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Bat out of Hell's Kitchen

I started with the new “Daredevil” season. Suitably amazing. But one aspect I really love is the confrontational conversation between the titular hero and Punisher. It’s like watching Batman from the Seventies argue with Batman from the Eighties.


On one side, there’s the grimly flamboyant pursuer of justice who makes some sort of effort to maintain ties with humanity. On the other, there’s the psychopath who won’t come out of the dark for anything, existing solely to assault criminals with maximum brutality.


Frank Miller’s  largely responsible for the latter portrayal, which can be seen at extremes in the form of Punisher. But the same author is also credited with bringing greater depth to Daredevil, who more closely resembles a version of the Bat that predates Miller’s involvement.


Then I suppose it’s also like watching Frank’s adopted son argue with someone who’s dressed up like his godchild.


Which might seem slightly weird too. In part because Miller specifically set out to create a version of Batman who was older than he. But that can happen with these sorts of things sometimes. I went to camp around fifth grade with a boy who was already a godfather at the time. He slept right near me.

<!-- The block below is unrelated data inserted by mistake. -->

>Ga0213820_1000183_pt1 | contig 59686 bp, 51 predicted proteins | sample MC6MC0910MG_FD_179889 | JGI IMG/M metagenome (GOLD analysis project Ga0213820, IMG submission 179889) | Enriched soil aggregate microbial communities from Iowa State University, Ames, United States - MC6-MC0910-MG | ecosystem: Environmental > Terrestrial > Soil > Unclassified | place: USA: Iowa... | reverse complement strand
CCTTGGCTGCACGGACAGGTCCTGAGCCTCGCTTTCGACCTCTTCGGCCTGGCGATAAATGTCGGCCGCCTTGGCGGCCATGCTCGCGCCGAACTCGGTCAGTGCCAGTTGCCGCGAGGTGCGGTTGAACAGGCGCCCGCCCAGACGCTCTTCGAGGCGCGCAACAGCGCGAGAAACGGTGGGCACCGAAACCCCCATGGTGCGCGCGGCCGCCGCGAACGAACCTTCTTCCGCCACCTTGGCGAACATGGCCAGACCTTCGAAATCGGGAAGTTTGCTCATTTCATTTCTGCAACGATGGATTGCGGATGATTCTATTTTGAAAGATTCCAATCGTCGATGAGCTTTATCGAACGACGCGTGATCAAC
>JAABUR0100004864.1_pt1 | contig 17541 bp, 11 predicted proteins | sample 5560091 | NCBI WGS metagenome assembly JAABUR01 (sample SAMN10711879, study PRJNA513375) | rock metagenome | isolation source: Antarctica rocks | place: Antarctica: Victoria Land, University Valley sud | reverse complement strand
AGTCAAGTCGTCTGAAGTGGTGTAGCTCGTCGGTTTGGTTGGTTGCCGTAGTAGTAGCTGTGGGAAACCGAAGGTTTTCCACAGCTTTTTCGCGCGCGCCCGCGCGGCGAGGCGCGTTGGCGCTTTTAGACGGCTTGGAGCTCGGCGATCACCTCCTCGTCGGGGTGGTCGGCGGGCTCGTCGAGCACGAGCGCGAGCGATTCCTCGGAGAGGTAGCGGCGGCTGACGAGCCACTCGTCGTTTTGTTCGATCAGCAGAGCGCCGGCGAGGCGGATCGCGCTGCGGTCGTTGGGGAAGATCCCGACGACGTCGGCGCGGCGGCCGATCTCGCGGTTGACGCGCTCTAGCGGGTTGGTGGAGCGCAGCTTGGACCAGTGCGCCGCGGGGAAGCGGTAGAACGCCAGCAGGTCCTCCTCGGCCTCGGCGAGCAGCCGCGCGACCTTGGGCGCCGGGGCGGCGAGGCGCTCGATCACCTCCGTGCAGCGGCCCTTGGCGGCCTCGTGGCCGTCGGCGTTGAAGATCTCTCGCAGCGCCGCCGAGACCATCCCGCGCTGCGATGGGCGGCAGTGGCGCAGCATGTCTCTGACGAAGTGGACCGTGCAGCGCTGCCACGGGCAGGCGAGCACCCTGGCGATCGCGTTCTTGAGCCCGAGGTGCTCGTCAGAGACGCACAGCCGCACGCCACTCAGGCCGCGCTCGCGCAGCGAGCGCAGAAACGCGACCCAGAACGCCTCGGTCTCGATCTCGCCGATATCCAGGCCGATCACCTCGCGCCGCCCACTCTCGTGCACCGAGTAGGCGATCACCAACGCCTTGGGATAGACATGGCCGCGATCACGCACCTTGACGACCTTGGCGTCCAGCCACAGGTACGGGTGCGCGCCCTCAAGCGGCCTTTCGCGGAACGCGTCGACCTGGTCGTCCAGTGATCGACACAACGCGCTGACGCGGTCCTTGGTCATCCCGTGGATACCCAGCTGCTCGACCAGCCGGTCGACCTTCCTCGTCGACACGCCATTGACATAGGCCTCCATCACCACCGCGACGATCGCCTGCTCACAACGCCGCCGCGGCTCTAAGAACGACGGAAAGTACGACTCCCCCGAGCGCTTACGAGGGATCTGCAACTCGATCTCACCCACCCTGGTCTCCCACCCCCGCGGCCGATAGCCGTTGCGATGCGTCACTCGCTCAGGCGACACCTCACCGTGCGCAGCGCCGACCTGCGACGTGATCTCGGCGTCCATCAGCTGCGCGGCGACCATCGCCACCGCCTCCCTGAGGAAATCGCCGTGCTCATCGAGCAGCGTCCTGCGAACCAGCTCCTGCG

Bonus Question!




Punisher versus Miller! Frank against Frank!



It’s not hard to imagine that they’d agree on all sorts of things, but both seem vituperative enough about their opinions to find something to quibble violently over. But things’d probably progress over the course of hours and beers to a relatively amiable place from which a friendly outing to a shooting range could seem like an option. And in that scenario, Frank Castle would have to take the win.



Copyright © 2011, Jaymes Buckman and David Aaron Cohen. All rights reserved. In a good way.